John VanElst, program manager in GRCC’s Workforce Training Department, said career coaches work with students who are close to their GED completion to get them thinking about their next steps.
“That’s why we get into this before they’re done, to make sure when they’re close to getting done, there’s a little excitement about the next opportunity or next step,” VanElst said. “We know there’s a lot more out there that can be done. We want to see if they’re ready for that next step, which is education and training.”
While attending GRCC, students work with job developers to make sure they are prepared to interview and have resumes to distribute. VanElst said employers also volunteer to conduct mock interviews.
The average job placement rate for students in these condensed programs is 90 percent, but VanElst said there is a 98 percent placement for high-demand jobs such as medical assistants.
While tuition affordability is an issue for many Heartside GED graduates, a number of GRCC’s job training programs meet financial aid eligibility requirements even though they are relatively short in duration, VanElst said. These programs are focused on areas such as manufacturing, construction, electrical, automotive, and computer tech support.
“In my perfect world, I would love to get a scholarship program going for this,” Randall said.
While that pool of money does not yet exist for Heartside, GRCC received a $1 million grant in February from the W.K. Kellogg Foundation that will benefit Heartside participants.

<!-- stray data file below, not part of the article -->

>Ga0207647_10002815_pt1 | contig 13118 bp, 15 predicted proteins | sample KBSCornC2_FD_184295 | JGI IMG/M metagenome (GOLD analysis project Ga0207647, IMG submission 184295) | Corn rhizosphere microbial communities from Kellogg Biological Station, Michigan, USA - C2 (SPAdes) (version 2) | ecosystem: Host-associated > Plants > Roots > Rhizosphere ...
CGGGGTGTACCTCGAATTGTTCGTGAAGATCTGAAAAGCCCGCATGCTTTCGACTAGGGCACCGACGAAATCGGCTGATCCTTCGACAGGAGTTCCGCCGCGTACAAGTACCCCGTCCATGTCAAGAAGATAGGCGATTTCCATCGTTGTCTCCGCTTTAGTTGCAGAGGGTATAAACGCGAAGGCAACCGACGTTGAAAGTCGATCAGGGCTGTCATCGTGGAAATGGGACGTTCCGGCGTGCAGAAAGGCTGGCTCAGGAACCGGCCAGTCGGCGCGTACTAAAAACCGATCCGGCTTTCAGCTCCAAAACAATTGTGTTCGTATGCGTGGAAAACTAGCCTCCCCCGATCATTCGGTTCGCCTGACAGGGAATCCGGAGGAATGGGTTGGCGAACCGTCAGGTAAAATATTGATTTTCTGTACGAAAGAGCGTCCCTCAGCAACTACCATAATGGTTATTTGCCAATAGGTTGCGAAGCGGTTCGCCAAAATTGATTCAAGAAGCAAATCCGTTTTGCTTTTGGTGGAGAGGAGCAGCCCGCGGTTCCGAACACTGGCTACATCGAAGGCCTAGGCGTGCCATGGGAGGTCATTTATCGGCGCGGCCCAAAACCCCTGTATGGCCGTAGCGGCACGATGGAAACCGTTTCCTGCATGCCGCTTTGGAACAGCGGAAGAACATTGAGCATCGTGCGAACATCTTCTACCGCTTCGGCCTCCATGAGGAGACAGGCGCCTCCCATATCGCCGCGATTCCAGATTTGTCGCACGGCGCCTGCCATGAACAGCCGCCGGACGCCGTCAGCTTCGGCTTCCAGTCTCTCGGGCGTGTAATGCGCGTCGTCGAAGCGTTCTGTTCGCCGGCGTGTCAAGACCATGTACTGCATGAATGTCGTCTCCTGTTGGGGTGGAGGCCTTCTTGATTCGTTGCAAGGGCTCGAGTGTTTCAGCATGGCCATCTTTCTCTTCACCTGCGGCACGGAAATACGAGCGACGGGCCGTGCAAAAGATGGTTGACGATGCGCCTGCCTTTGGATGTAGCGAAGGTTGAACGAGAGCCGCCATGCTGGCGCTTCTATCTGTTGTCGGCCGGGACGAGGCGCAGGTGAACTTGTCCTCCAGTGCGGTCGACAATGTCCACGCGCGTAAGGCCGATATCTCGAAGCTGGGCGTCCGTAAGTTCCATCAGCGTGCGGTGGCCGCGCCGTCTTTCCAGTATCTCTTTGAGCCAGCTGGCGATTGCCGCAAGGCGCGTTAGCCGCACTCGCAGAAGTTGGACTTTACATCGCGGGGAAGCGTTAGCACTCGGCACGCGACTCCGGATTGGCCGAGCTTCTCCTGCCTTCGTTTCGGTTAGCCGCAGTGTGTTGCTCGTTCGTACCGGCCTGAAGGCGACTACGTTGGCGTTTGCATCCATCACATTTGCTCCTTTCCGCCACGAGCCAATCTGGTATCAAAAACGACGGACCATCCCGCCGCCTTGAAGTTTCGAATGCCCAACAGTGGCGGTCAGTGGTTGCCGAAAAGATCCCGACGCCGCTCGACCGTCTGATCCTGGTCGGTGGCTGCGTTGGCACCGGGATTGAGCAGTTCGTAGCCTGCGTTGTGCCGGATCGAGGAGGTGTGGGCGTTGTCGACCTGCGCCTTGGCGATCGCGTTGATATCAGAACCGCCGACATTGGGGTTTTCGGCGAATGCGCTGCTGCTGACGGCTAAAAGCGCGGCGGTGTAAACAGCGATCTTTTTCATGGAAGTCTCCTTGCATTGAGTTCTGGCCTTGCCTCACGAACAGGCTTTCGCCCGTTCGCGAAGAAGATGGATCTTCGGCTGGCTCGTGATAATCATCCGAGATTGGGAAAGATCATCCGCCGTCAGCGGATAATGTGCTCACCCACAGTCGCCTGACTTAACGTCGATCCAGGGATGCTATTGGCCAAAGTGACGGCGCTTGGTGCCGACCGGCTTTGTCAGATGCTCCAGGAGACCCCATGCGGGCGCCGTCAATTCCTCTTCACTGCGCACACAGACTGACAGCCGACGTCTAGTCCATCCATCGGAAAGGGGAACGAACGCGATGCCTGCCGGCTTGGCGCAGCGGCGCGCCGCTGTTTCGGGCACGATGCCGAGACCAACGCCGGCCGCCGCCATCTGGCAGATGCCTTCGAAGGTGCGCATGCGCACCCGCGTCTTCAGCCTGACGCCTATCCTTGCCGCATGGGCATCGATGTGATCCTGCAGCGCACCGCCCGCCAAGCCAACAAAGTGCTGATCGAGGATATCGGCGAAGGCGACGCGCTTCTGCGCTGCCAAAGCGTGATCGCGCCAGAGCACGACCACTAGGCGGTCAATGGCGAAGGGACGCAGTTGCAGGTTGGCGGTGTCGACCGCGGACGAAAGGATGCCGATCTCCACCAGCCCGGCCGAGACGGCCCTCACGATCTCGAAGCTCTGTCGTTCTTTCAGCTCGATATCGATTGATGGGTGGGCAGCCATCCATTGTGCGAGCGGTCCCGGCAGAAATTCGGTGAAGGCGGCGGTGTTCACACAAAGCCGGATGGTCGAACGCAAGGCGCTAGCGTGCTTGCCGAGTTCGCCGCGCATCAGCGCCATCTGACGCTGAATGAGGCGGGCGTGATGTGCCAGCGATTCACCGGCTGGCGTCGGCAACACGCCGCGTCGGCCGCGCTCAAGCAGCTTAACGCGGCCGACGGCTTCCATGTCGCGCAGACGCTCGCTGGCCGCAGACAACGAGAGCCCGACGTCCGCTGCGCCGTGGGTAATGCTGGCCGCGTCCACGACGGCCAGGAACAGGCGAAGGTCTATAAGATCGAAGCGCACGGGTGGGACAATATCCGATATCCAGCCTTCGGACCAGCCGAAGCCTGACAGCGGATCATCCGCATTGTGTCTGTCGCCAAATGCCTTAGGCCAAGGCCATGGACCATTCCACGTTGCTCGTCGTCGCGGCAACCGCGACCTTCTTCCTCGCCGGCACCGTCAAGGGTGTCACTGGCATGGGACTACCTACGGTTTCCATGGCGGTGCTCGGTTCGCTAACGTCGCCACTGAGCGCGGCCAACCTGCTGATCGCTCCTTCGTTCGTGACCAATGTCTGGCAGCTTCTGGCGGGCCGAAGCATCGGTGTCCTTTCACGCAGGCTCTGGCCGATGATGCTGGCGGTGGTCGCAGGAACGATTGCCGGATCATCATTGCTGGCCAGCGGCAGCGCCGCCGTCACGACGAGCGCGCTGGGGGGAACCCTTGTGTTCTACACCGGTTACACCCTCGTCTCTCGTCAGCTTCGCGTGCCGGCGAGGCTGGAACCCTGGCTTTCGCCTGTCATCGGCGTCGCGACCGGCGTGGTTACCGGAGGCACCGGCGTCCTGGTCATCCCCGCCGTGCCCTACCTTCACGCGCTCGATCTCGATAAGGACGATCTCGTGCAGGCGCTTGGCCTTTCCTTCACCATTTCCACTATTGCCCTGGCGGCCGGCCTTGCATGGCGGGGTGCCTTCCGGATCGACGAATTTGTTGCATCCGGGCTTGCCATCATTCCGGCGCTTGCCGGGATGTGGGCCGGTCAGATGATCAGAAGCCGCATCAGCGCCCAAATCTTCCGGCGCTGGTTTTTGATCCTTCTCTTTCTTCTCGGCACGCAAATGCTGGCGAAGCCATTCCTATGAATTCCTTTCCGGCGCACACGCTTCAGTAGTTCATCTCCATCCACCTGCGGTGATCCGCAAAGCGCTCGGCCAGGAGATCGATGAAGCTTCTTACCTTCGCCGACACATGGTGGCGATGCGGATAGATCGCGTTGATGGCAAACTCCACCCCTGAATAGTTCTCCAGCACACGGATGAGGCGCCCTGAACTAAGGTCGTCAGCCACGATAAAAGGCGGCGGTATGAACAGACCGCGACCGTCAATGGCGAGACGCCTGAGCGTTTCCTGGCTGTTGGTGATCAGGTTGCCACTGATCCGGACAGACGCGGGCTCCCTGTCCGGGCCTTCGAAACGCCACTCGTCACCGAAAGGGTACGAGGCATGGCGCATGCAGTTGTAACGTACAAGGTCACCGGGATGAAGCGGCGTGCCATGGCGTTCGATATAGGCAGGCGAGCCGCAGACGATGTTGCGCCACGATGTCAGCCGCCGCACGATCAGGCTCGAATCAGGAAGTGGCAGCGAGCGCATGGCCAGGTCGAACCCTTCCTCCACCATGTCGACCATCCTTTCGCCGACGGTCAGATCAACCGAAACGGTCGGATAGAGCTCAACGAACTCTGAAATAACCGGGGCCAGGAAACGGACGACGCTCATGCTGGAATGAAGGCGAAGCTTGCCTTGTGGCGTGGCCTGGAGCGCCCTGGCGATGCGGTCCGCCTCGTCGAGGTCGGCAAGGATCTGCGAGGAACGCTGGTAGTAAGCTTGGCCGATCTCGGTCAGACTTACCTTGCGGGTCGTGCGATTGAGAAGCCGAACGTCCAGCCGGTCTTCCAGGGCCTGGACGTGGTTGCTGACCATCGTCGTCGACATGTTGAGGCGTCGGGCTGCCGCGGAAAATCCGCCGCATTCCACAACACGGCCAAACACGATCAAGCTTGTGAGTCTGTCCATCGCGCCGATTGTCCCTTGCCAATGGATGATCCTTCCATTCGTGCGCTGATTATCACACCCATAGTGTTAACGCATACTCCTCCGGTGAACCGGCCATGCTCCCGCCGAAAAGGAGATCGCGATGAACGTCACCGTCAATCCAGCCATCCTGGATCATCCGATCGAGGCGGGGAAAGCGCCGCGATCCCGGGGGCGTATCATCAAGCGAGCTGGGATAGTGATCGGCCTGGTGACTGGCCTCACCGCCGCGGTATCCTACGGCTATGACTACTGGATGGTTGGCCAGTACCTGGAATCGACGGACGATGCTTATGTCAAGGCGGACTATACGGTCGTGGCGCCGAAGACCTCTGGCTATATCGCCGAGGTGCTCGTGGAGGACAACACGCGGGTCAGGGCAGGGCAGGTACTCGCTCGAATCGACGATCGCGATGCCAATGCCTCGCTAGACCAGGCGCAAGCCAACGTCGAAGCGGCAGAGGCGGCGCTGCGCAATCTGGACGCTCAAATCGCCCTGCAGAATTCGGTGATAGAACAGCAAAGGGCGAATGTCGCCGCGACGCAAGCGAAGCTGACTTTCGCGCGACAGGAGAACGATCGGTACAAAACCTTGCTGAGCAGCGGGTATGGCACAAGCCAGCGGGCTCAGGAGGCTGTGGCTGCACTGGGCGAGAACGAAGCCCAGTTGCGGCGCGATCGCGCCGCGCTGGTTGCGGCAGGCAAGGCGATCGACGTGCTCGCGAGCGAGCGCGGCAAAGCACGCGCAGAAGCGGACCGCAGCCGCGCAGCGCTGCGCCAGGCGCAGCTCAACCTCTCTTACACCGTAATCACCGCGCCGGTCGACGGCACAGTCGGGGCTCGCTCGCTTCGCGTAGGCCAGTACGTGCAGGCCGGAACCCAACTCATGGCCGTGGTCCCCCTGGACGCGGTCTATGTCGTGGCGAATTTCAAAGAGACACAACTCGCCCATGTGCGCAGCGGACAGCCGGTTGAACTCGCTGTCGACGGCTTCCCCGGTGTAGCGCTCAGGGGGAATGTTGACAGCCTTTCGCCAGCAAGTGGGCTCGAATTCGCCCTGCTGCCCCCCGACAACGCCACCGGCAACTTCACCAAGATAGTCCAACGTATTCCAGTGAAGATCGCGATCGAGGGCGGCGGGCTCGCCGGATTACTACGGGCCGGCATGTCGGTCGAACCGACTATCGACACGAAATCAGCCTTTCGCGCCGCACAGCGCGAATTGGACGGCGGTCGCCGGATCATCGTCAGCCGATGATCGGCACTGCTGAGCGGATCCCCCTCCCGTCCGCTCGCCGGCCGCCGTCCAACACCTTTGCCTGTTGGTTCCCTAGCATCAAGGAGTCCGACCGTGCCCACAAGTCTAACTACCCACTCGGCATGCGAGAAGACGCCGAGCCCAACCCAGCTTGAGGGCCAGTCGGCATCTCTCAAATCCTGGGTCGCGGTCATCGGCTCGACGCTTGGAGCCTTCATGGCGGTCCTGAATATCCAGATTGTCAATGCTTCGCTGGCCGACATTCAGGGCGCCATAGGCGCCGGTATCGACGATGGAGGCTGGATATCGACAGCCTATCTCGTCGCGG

The three-year grant supports GRCC’s “Foundations to the Future” project, which targets Grand Rapids residents who have low incomes, are single parents, have no or low employment, and who are ready to make changes to get high-quality jobs. Challenges such as gender and racial barriers and criminal backgrounds also are considered. Participants in the program undergo skill assessments and receive training and coaching to move them into careers.
RECEIVING BUY IN
VanElst said the grant enables GRCC to work with the city of Grand Rapids and Kent County on a “Public Works Academy,” which gives residents in-demand skills for emerging municipal projects, and helps these organizations find the next generation of individuals to support West Michigan’s infrastructure. The academy, which targets careers in planning, parks and recreation, wastewater treatment, green infrastructure, traffic control, heavy equipment, road work and automotive repair, will include apprenticeships and skilled trades training.
“We just did the first one and had six residents who went through the training and are now working for the city of Grand Rapids,” VanElst said. “We had people coming through the Heartside program and residents of the city. We know the talent is there. The focus was on people from the city, but we do have students from Kent County.”
The Public Works Academy takes five to eight weeks to complete. Students meet two days a week and are asked to pay $25 to participate, but VanElst said they aren’t turned away if they can’t pay. He said another Academy is scheduled for January.
To make the Academy sustainable after the grant is exhausted, VanElst said he will be looking to employers and residents to contribute financially.
“As we go further, we hope to have employers buy in,” he said. “Employers are getting more creative as they look for ways to get and retain new talent.”
Were it not for these programs, Johnson said he’d likely still be looking for a way to earn his high school diploma.
“That first year, they may not make lot of money,” Randall said. “After you’ve proven yourself, that’s when salaries can jump for folks. We’re trying to help with that. It’s kind of one step along the way.”